Louie (The Puppy Place #51)

Louie (The Puppy Place #51)
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Release Date
October 30, 2018
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Meet Louie the Landseer (a Newfoundland with black-and-white coloring). He's adorable now, but he'll be a huge dog someday. Can Charles and his soccer teammates find Louie a big enough home?

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Take home a Landseer
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Plot/Characters/Writing Style
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The Petersons are working together to clean up a camp ground near Loon Lake, where they will be spending time this summer. Charles and his neighbor Sammy are working hard but also having fun, but the day takes an exciting event when their mother calls from home to say that a dog has been abandoned... at Loon Lake. Sure enough, in a carrier in a parking lot there is a puppy. When the group approaches the dog, they find that it is a very large type of Newfoundland, a Landseer, who is skittish around so many people. They manage to calm it, and Charles and his sister Lizzie figure that they will foster it, but large puppies have special needs, especially as they grow into even larger dogs! Because the dog is so large, the boys, including Liam and twins Hunter and Tyler, decide that training Louie should be a Cub Scout project. They work very hard to train Louie so that he will be easier to adopt. Eventually, the people who abandoned Louie come forward, saying that they regretted leaving him the way they did and returned very soon to the parking lot, but the dog was already gone. In the end, Louie's training goes well, and his new home is easier to find than the boys could have expected.
Good Points
Dogs end up at organizations like Caring Paws for various reasons, and Miles gives a sympathetic portrait of harried dog owners who make a poor decision but immediately try to rectify it. The difficulties with having a large dog are not made light of, either, and it's good to see the Cub Scouts working together to insure that Louie has a bright future. Children need to know that there are sometimes unfortunate situations, but it is empowering for them to read about other children who are able to make a difference.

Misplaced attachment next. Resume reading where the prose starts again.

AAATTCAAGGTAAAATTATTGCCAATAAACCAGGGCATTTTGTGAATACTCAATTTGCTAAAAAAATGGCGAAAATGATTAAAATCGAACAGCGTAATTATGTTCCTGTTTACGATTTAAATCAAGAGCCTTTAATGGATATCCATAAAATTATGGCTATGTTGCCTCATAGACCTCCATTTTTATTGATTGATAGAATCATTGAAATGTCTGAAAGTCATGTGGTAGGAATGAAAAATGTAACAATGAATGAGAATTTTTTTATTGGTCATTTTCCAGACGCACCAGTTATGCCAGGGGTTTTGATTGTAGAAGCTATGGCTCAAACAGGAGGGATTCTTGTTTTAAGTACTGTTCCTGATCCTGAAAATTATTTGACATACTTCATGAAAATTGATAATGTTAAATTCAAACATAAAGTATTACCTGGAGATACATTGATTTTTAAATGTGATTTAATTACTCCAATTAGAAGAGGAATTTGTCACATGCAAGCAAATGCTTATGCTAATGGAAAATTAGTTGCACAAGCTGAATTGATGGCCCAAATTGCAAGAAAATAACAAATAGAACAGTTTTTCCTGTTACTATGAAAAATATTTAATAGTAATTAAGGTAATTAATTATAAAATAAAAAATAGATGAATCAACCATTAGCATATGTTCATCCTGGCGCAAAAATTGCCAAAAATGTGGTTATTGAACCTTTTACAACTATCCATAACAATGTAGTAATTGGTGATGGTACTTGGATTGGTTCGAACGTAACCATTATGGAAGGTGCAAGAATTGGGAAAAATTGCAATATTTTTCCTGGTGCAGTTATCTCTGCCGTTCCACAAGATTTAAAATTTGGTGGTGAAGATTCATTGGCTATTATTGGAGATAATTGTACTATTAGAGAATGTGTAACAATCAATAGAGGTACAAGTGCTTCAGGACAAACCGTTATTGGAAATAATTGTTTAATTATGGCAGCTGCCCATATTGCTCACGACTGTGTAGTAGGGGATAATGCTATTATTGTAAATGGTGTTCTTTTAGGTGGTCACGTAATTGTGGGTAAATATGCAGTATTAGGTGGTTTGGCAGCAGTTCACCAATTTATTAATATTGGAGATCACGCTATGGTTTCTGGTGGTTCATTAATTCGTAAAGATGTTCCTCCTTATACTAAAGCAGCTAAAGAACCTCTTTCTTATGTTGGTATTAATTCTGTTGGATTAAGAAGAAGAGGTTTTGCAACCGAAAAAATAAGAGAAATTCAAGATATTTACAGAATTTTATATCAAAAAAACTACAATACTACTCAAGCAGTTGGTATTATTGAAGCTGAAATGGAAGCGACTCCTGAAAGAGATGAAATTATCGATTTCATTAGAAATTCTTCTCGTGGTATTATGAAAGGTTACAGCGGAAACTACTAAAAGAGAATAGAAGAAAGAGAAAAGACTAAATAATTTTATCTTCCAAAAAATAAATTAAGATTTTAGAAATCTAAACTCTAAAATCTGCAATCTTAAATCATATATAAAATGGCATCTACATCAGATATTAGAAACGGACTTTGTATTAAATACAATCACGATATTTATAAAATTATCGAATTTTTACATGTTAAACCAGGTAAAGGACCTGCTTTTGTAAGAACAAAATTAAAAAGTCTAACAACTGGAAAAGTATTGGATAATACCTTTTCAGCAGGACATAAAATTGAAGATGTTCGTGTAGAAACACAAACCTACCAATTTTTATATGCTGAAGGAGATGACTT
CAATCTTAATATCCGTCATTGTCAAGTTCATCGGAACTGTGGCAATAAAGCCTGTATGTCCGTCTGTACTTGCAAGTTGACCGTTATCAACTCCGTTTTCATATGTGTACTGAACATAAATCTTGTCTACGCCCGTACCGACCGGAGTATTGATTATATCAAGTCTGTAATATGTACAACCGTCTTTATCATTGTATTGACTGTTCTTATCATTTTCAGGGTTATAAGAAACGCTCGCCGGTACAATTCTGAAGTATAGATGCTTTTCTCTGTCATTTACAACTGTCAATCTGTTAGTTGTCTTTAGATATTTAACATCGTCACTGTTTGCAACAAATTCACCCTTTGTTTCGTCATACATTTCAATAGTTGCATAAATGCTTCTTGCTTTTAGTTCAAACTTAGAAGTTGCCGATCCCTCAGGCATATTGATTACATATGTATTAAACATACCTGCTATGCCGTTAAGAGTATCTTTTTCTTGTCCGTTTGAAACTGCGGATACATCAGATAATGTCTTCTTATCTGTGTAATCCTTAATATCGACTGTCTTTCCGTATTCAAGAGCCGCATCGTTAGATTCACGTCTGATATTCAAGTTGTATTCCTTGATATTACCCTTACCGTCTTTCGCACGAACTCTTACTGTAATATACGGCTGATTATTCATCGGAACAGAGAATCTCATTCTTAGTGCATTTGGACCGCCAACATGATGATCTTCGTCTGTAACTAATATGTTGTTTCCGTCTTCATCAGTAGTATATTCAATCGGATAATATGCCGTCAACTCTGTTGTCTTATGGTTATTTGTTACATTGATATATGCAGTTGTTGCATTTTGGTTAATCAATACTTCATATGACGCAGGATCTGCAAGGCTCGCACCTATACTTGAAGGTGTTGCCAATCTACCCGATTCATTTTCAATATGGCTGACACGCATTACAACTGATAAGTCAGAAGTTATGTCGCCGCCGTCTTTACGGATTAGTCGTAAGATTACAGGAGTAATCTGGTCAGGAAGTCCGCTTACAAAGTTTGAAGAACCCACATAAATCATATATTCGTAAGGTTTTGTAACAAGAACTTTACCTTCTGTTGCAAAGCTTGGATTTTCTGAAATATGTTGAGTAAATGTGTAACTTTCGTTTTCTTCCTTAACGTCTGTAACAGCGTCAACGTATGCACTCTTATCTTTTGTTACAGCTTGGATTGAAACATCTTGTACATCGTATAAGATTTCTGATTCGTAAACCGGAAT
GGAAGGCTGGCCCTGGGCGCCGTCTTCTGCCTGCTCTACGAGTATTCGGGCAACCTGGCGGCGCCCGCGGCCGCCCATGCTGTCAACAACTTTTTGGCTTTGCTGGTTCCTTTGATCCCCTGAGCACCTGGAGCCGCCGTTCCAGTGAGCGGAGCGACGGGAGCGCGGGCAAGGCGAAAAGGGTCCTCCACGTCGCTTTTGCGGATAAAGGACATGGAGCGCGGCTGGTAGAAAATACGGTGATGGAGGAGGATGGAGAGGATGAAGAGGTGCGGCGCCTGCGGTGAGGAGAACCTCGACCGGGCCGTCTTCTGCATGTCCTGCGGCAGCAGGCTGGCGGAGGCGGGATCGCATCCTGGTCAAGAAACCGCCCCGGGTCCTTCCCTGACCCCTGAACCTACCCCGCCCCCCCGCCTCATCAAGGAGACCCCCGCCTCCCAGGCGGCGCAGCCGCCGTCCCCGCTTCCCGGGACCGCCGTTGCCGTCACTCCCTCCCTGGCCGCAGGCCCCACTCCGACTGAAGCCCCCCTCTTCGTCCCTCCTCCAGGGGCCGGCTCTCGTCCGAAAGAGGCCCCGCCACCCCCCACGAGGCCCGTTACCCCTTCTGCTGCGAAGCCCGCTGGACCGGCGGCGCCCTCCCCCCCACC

I enjoy getting to know the family's of the friends of the Peterson children, and it's also fun to meet local veterinarians whom they consult for different aspects of animal care, or in this case, to try to find Louie's owners. This imbues the books with a nice sense of community-- even the cookout and clean up at the lake is a great, fun way to start off a story.

Liek the other books in this series, there are Puppy Tips at the end, these centering around why puppies might need to be surrendered to shelters, and the best way to do it. There's also a recipe for cinnamon toast.

Readers who enjoyed the short stories in Lucky Dog : Twelve Tales of Rescued Dogs or the sad plight of Lee's Dog Lost will especially love this story of Louie. Be warned that once your readers start with The Puppy Place books, it will be necessary to obtain as many as possible, and at a good clip! Luckily, they don't need to be read in order!
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